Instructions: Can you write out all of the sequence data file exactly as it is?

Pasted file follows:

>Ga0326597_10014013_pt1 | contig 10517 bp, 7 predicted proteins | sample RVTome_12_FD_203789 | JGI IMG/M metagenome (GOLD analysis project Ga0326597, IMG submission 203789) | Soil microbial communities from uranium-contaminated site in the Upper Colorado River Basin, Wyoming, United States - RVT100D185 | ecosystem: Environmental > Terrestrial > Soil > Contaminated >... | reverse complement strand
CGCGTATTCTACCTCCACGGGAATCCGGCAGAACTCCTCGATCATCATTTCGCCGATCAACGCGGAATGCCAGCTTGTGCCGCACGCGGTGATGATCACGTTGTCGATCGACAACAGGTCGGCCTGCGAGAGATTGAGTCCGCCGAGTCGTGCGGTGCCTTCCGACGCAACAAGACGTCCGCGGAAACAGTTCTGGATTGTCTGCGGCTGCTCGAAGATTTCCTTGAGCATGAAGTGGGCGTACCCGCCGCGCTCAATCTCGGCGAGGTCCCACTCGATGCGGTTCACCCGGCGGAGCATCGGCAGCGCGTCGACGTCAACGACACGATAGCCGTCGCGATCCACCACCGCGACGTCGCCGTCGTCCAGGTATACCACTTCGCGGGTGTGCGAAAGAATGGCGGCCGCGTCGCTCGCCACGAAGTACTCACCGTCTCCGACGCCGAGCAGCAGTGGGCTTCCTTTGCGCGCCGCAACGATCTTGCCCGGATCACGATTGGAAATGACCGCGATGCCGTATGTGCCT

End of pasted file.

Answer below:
>Ga0326597_10014013_pt1 | contig 10517 bp, 7 predicted proteins | sample RVTome_12_FD_203789 | JGI IMG/M metagenome (GOLD analysis project Ga0326597, IMG submission 203789) | Soil microbial communities from uranium-contaminated site in the Upper Colorado River Basin, Wyoming, United States - RVT100D185 | ecosystem: Environmental > Terrestrial > Soil > Contaminated >... | reverse complement strand
CGCGTATTCTACCTCCACGGGAATCCGGCAGAACTCCTCGATCATCATTTCGCCGATCAACGCGGAATGCCAGCTTGTGCCGCACGCGGTGATGATCACGTTGTCGATCGACAACAGGTCGGCCTGCGAGAGATTGAGTCCGCCGAGTCGTGCGGTGCCTTCCGACGCAACAAGACGTCCGCGGAAACAGTTCTGGATTGTCTGCGGCTGCTCGAAGATTTCCTTGAGCATGAAGTGGGCGTACCCGCCGCGCTCAATCTCGGCGAGGTCCCACTCGATGCGGTTCACCCGGCGGAGCATCGGCAGCGCGTCGACGTCAACGACACGATAGCCGTCGCGATCCACCACCGCGACGTCGCCGTCGTCCAGGTATACCACTTCGCGGGTGTGCGAAAGAATGGCGGCCGCGTCGCTCGCCACGAAGTACTCACCGTCTCCGACGCCGAGCAGCAGTGGGCTTCCTTTGCGCGCCGCAACGATCTTGCCCGGATCACGATTGGAAATGACCGCGATGCCGTATGTGCCT